I am a writer as I might have been a doctor or a lawyer. It is so pleasant a profession that it is not surprising if a vast number of persons adopt it who have no qualifications for it. It is exciting and various. The writer is free to work in whatever place and at whatever time he chooses; he is free to idle if he feels ill or dispirited. But it is a profession that has everyone in it and all its sights and events, is your material, you yourself can only deal with what corresponds to some secret spring in your own nature. The mine is incalculably rich, but each one of us can get from it only a definite amount of ore. Thus in the midst of plenty the writer may starve to death. His material fails him and we say that he has written himself out. I think there are few writers who are not haunted by the fear of this. Another disadvantage is that the professional writer must please. Unless a sufficient number of persons can be found to read him he will starve. Sometimes the stress of circumstances is too great for him and with rage in his heart he yields to the demand of the public.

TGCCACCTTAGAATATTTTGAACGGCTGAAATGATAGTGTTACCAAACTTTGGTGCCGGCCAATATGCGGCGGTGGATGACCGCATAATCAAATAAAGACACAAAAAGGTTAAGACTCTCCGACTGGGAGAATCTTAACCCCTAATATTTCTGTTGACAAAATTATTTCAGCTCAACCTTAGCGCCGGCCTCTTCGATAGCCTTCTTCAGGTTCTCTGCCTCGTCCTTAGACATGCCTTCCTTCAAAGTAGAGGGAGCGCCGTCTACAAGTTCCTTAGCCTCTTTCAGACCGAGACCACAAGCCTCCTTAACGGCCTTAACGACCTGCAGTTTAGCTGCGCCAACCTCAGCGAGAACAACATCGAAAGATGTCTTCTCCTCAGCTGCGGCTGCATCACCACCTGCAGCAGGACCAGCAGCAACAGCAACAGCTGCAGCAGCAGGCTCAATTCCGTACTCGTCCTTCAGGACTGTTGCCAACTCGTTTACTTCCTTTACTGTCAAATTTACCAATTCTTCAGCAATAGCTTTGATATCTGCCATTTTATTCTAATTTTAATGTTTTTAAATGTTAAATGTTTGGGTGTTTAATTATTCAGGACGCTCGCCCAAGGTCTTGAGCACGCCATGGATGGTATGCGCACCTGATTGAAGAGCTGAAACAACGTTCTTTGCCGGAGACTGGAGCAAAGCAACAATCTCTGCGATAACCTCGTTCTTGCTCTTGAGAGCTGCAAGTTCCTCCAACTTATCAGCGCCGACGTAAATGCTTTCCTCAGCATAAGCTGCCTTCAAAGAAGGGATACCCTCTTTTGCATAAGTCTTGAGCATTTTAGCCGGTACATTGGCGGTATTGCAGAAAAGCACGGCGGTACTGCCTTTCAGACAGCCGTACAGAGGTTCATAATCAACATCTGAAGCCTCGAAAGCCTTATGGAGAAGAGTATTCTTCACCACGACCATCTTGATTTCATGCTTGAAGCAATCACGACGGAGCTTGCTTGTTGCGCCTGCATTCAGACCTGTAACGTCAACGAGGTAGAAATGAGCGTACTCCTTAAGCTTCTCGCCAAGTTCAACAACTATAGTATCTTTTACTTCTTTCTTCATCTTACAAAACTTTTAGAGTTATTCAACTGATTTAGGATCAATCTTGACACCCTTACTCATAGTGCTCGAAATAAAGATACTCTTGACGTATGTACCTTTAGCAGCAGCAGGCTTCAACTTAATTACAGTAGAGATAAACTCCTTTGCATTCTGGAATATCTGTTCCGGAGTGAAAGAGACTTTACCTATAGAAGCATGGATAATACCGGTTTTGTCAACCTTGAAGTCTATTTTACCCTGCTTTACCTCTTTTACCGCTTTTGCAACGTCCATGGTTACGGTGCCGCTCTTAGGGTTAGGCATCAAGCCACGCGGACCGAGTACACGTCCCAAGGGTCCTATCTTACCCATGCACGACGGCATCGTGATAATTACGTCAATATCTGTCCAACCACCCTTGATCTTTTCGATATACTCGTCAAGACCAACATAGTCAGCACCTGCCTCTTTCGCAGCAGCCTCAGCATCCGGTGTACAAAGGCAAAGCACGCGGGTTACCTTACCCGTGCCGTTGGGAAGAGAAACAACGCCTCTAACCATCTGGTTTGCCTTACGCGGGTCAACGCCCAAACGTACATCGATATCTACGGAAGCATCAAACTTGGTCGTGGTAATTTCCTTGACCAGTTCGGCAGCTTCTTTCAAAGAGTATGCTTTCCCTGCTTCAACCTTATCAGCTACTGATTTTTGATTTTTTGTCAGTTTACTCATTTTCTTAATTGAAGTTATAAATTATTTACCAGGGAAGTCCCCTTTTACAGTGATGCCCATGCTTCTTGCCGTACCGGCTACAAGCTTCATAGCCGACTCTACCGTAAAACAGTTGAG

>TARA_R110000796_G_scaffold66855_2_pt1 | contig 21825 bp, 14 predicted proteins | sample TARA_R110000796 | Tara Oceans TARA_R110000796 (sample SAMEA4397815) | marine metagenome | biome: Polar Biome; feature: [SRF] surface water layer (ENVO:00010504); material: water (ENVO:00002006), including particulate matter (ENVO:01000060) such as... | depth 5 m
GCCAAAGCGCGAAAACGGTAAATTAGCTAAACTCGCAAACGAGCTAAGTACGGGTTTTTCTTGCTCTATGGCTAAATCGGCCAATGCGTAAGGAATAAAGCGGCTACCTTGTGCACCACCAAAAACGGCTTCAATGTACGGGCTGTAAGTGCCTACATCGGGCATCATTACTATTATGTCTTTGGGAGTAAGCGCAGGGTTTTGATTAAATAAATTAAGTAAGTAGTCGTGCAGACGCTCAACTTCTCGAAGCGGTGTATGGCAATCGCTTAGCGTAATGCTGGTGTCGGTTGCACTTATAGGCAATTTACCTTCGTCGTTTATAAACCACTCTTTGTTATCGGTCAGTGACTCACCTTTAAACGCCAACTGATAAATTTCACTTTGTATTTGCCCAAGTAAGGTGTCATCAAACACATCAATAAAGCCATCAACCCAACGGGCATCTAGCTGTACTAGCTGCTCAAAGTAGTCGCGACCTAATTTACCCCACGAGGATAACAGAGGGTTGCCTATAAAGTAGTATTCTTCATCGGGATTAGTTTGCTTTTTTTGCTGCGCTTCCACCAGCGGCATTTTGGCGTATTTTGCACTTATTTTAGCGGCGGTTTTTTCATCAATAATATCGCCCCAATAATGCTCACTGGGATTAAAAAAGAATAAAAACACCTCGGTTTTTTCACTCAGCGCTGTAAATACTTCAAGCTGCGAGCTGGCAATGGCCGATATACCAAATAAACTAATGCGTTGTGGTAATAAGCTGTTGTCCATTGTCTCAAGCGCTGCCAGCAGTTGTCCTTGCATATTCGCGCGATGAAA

---W Somerset Maugham
The above paragraph comes from chapter 46 of The Summing Up, an autobiography-style account of Maugham's writerly life. I would rather call it the bible for the art of writing, but the reader may well extract pieces of philosophy. As any religious text, this book needs to be read with devotion.
There are multiple places where you may find that you are not following the rules of the religion as set by Maugham, and you should. The text is not a Guide to the art of writing for Dummies, but an art in itself to be appreciated. I myself found that my writing style (if there is something like that at all) differs a couple of light years from what he has described as his (and his suggestions on how to write, I don't follow quite!).
The topic may well be very different from his other masterpieces, but the result is quite the same: magnificent.